“Defendants manufacture, distribute, and/or sell products that infringe patents related to Apple’s proprietary MagSafe connectors used to connect power adapters and other products to Apple portable computers, such as the MacBook,” the suit reads. “Defendants also manufacture, distribute and/or sell products that infringe patents related to Apple’s 30-pin connectors and receptacles , used to connect cables to Apple iPod, iPhone and/or iPad products.”

“Defendants’ infringing conduct has damaged Apple and inflicted irreparable harm for which Apple seeks, among other remedies, an award of its actual damages, disgorgement of Defendants’ profits from the sale of infringing devices and injunctive relief.”

Stay tuned for additional details as they become available.

Rumor: Apple purchased Polar Rose facial recognition company for $29 million

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Date: Tuesday, September 21st, 2010, 04:17
Category: Rumor, Software

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It’s the stuff Apple buys out that makes future technology speculation kind of fun.

Per TechCrunch, Apple is rumored to have bought a Swedish company Polar Rose. The company has created technology for facial recognition, which could allow for software and devices to recognize unique users.

Though neither party has officially confirmed the purchase, Polar Rose offers a number of products based on its technology, including FaceCloud, which allows facial recognition for Web services, and FaceLib, which brings the functionality to mobile phones.

One of the company’s products, dubbed Recognizr, could take a photo of a user and recognize that same person when shown on video. In a video demonstration, the application places social networking sites associated with that person around their face when seen via a mobile phone’s video camera.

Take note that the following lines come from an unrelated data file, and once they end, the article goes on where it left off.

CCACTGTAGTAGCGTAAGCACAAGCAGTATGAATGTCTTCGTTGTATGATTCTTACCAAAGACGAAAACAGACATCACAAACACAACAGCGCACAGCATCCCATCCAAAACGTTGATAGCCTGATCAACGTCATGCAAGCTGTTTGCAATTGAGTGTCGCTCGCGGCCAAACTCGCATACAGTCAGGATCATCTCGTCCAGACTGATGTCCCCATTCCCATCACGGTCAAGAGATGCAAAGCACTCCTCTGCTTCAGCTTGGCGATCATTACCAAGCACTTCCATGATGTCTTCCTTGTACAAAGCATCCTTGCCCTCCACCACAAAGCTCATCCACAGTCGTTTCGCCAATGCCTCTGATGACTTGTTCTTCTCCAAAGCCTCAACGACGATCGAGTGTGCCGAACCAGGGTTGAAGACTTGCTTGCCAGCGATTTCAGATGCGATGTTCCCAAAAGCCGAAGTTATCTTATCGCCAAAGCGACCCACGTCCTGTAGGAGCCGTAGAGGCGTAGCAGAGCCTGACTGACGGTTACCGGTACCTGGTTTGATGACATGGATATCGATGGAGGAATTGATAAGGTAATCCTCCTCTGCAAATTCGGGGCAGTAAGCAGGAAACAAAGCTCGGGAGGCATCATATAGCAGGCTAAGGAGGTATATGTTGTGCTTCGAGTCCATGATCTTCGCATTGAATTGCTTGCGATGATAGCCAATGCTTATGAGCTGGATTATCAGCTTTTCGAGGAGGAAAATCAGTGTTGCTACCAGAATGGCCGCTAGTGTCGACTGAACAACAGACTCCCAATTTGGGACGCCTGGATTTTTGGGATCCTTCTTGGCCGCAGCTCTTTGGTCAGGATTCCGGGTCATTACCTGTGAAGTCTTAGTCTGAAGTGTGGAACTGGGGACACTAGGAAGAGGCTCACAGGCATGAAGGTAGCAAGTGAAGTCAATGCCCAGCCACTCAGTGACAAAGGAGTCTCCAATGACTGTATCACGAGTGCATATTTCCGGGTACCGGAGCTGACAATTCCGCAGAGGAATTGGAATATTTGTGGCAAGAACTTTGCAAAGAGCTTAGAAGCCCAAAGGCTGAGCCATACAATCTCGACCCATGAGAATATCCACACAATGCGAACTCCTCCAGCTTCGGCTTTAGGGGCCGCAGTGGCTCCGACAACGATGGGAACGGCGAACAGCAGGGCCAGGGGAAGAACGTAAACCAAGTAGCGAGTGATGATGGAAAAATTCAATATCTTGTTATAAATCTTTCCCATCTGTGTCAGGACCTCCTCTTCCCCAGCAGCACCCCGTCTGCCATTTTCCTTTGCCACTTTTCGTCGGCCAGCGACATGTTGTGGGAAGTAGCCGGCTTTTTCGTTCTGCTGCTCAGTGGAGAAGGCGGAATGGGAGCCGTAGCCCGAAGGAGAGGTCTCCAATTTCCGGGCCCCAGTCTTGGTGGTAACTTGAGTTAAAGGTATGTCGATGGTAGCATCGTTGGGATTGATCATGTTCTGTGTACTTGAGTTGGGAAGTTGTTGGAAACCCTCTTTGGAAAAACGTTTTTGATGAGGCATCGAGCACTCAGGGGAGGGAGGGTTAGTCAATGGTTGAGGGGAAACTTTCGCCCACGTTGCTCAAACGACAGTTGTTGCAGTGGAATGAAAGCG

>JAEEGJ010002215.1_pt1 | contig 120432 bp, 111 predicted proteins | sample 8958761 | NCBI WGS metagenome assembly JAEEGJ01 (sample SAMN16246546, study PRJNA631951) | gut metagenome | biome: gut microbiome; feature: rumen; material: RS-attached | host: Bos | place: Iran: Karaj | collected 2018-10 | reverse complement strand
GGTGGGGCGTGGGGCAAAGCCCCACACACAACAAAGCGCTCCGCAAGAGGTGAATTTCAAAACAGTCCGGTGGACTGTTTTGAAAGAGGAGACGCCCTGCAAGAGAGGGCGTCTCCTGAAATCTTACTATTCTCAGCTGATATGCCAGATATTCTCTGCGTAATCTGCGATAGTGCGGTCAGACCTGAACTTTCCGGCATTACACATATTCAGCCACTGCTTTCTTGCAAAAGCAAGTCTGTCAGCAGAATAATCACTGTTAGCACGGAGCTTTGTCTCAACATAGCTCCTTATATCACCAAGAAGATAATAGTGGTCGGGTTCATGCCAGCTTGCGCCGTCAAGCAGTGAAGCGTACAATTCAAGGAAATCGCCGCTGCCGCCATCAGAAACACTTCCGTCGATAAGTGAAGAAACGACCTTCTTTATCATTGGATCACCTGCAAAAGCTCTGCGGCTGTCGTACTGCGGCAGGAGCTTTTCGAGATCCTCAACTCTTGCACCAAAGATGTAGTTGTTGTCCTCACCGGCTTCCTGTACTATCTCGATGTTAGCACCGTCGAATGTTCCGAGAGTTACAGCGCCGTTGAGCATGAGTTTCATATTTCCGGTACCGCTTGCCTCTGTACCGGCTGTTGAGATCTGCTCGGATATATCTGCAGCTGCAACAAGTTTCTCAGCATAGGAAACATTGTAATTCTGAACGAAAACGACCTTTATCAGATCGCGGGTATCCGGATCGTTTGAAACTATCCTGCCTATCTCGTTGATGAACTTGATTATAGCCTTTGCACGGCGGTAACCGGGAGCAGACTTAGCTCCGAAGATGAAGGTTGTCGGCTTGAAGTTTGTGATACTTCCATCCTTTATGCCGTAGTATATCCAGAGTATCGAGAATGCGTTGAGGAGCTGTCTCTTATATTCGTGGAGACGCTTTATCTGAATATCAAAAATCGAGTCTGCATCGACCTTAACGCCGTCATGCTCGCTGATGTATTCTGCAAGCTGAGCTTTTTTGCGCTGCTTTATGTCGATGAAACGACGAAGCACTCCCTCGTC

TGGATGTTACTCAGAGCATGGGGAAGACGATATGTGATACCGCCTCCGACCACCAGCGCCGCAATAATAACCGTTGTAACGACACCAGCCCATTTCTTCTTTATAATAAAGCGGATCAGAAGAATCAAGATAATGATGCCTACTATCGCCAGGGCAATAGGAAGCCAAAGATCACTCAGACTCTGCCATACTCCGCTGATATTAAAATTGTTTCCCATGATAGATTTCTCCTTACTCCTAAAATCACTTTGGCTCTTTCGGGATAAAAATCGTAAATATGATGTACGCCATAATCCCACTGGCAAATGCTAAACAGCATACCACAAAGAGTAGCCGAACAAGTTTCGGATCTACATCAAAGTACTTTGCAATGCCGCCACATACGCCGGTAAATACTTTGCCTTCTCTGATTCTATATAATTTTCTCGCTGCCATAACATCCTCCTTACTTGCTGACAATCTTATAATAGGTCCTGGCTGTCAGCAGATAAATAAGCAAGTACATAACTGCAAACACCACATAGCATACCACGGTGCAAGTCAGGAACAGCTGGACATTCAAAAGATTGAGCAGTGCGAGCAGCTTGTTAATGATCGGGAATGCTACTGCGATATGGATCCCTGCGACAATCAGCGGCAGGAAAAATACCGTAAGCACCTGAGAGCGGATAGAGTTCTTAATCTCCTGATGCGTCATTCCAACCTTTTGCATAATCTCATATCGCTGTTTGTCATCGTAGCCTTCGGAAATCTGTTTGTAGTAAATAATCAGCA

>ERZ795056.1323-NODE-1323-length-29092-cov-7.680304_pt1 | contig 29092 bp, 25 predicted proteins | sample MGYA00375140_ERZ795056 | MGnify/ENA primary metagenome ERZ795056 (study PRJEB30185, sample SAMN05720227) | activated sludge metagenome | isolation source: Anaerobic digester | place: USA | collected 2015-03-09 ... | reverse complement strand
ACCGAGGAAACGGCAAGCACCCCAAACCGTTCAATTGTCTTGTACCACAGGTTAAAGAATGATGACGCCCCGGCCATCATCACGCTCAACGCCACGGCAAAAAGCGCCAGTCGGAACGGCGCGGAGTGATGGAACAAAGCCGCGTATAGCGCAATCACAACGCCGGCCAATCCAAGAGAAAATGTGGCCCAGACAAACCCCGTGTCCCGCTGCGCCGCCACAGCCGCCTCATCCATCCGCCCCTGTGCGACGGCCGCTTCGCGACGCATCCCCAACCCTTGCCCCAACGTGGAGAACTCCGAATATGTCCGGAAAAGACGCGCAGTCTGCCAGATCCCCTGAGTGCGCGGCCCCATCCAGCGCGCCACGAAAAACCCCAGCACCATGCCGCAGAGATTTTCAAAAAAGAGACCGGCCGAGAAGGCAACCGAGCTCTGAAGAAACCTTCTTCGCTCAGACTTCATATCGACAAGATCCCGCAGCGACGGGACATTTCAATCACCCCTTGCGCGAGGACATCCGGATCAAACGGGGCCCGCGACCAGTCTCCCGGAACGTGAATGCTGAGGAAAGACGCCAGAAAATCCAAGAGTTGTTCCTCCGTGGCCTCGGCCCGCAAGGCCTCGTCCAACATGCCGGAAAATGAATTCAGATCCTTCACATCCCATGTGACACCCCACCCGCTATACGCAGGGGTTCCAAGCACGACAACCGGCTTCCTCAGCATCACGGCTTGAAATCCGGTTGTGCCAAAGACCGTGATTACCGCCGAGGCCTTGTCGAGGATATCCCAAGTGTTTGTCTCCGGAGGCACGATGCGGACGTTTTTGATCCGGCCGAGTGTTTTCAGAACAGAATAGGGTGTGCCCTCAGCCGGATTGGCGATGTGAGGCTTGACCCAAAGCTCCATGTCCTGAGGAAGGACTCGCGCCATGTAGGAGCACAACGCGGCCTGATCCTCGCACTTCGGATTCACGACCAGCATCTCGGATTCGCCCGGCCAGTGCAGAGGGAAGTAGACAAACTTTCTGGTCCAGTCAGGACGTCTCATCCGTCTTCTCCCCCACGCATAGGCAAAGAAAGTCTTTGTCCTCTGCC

Polar Rose is a small company with less than 20 employees. Its technology came from research conducted in two universities located in southern Sweden.

Earlier this month, on its official blog, Polar Rose announced it would no longer offer free end-user face detection and recognition services. The service allowed users to tag their Facebook friends in Flickr photos.

“The service got quite a few users interested and this in turn led to interest by larger companies in licensing our technology,” Polar Rose’s Thijs Stalenhoef said. “This meant refocusing and that left our free service out in the cold. Although we did try to keep it up to date, this became harder and harder over time, as our licensing business accelerated.”

Apple has its own “Faces” technology featured in its iPhoto and Aperture applications. Faces uses face detection and recognition to find and organize photos by the people in them.

In addition, Apple has shown interest in having its devices identify users using a camera and facial recognition technology. In January, The Wall Street Journal revealed that an early prototype of the device would use a camera to recognize users’ faces, allowing it to be one device easily shared by the entire family.